Wednesday, March 6, 2013

Artificial Pancreas Bluetooth Based at JDRF T1 Now Conference

Here it is!! This is a shot (I only got one chance, so excuse the glare) of a smartphone that has an artificial pancreas program installed. It uses Bluetooth to take data from your CGM and your pump (Bluetooth enabled...hello Medtronic?) and combines the data into a program that can determine whether you need more insulin or less.

It watches your blood glucose and that gives micro blouses if you are trending high, or micro-suspends the pump to stop delivery of insulin in you are trending low. I wish I had the chance to get shots of all the screens, but one screen shows the CGM data in a graph and also how the pump is told to react, so you see the micro-blouses like a bar chart by hour/minute and also how the pump will suspend for short periods with the bar graph that goes below the line. So you see everything.

On this screen you can see it is connected to the CGM and the pump. You can see the "Closed Loop" is active. You have screens for adding food, medications, or exercise. He explained that much like autopilot on a plane, as captain, you want to take off and land the plane yourself, so you are active in the process of blousing for meals. But, if you are like my tween and forget, the AP will watch you trending high and bonus to keep you in target range. This is harder for your body than just planning and blousing, but let's say that pizza was really 45 carbs and not 60? The AP will watch you dropping and suspend insulin delivery to stabilize you. I bet that may not be enough in some cases, but what a help.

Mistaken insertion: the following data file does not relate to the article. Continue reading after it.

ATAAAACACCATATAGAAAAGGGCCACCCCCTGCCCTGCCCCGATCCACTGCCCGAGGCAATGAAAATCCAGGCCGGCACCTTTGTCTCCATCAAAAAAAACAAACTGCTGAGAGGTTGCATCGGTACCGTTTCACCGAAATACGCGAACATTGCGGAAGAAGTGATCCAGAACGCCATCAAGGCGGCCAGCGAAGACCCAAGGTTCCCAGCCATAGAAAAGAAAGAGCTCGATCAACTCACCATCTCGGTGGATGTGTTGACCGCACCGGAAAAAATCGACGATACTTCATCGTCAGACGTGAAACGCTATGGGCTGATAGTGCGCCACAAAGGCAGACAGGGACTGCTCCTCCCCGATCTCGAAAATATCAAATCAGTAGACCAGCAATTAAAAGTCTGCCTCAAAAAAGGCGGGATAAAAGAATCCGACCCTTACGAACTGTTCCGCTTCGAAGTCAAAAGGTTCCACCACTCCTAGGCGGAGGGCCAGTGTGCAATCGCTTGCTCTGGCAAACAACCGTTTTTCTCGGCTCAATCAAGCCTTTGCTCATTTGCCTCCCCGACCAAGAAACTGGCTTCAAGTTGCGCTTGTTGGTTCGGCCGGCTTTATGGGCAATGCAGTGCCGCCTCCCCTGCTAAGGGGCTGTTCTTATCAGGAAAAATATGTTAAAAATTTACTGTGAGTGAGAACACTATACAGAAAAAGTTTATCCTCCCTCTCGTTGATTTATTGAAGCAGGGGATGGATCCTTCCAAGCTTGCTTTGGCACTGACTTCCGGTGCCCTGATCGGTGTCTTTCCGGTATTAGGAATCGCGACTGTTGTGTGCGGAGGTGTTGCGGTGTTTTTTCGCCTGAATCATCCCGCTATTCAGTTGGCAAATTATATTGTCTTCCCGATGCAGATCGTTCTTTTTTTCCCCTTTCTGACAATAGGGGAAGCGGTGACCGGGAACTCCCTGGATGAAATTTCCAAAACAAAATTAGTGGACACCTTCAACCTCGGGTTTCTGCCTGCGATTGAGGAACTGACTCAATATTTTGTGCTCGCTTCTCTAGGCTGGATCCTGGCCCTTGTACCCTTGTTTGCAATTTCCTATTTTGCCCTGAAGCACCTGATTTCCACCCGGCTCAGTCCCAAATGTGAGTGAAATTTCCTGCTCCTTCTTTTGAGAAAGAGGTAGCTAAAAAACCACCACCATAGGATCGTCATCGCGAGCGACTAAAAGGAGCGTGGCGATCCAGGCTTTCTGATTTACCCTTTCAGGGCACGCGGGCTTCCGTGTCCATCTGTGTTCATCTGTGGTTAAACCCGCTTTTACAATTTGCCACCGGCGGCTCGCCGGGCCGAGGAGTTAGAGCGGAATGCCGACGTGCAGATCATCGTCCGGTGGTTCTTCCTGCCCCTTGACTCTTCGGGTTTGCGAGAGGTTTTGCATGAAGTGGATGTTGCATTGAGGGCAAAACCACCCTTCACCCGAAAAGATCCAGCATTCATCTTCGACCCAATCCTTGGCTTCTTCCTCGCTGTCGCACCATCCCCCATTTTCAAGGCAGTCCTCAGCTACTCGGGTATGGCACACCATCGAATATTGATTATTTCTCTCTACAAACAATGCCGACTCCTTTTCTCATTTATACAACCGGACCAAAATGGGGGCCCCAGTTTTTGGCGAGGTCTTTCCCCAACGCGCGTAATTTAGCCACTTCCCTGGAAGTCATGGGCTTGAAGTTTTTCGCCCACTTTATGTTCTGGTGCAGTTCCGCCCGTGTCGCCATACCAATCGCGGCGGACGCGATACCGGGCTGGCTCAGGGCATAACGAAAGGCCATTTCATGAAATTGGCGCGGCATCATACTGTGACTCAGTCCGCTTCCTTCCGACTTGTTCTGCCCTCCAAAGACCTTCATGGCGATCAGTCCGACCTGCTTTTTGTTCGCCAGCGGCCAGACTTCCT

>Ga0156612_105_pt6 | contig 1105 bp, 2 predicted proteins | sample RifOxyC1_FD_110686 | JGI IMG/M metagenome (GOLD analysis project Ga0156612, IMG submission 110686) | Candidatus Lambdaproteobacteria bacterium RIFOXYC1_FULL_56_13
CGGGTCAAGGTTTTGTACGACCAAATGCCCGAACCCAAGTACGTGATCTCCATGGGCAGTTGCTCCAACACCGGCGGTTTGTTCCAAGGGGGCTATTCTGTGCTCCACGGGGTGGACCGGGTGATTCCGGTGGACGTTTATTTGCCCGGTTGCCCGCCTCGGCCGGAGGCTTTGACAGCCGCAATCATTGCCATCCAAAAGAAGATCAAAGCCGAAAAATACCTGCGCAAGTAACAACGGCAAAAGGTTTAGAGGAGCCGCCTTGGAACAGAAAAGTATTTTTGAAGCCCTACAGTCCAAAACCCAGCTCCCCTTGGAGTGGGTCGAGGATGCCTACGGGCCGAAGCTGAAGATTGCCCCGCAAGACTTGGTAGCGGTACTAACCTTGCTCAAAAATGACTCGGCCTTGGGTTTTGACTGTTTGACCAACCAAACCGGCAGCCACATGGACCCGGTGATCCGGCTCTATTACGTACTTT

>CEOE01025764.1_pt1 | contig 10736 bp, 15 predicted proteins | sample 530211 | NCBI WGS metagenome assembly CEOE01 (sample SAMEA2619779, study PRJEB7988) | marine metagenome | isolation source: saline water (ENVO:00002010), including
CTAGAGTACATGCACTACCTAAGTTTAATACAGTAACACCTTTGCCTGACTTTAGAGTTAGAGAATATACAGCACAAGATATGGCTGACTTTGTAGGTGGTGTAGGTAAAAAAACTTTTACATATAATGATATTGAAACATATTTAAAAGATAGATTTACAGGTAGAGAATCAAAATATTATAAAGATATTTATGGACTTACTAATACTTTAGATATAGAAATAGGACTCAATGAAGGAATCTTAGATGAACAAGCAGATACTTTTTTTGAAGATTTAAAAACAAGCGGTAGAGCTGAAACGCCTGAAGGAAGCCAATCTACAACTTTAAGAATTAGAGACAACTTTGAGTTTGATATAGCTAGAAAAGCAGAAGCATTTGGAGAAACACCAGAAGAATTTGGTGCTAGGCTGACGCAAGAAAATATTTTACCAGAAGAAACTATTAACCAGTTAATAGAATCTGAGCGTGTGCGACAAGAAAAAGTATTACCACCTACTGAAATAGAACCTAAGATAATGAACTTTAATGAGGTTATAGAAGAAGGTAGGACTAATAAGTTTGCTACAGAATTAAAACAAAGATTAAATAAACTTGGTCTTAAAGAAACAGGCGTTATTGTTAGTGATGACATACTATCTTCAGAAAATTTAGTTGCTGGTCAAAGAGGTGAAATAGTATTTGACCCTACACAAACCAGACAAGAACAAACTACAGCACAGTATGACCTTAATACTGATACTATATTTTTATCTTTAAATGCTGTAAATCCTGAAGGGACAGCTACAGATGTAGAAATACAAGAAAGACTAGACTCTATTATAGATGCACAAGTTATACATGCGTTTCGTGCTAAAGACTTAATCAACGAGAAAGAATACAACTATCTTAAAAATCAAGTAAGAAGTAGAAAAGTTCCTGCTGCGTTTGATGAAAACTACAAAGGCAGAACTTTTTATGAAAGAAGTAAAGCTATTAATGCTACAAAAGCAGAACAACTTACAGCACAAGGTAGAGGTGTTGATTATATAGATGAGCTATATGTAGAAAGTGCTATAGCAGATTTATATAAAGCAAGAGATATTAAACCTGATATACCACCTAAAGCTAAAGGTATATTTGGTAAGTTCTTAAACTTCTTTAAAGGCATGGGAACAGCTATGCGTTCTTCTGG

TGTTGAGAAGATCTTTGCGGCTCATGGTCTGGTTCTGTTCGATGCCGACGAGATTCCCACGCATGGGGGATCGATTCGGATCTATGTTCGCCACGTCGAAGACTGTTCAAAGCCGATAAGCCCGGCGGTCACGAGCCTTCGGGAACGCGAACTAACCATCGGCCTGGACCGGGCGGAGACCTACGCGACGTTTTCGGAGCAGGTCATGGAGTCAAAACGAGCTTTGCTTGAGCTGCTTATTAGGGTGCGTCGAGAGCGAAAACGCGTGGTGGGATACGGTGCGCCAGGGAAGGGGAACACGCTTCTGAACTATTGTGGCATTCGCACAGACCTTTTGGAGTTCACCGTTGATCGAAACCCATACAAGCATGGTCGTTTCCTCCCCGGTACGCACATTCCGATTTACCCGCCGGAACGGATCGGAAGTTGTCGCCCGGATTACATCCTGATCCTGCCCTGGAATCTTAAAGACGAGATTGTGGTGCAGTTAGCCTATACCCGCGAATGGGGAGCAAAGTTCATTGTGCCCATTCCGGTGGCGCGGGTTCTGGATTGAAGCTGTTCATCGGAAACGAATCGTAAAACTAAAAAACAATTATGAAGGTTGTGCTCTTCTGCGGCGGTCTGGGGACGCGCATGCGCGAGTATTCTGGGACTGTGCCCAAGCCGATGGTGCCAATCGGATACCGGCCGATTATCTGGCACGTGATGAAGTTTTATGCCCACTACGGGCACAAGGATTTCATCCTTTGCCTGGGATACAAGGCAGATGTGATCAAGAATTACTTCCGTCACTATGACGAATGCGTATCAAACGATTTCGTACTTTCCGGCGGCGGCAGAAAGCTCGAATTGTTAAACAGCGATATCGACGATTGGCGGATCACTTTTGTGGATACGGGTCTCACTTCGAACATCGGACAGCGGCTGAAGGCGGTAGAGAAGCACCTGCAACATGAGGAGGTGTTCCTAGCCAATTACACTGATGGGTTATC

Tom Brobson, National Director for JDRF, who showed me this device, told a story about how when he got this thing, he went straight to a burger joint and ordered a huge burger and a huge order of fries. He said he took about 2 units of insulin for that huge meal and watched what would happen. You know what? He never got above 150 or so. The AP worked great at trending and anticipating his bodies needs.

The unit he was showing us was in a simulation mode now. But THIS is exciting. When he used the functioning device, he used it with his Omni Pod and his Dexcom G4 Platinum, both Bluetooth enabled.

While I had Mr. Brobson's attention, I proceeded to have a little rant about the FDA and Medtronic Minimed. More about the results of that conversation in my next post, but I feel better.

2 comments:

Beloit Health System said...

Great Post!! thanks for sharing

Anonymous said...

The AP is a great idea. The associated cost of the device will be a reality reality check. For me, the cost of the insulin pump and sensors were prohibitive for me. The " affordble health care" act will be fully enacted next year, the insurance companies will push all the associated cost to the end users.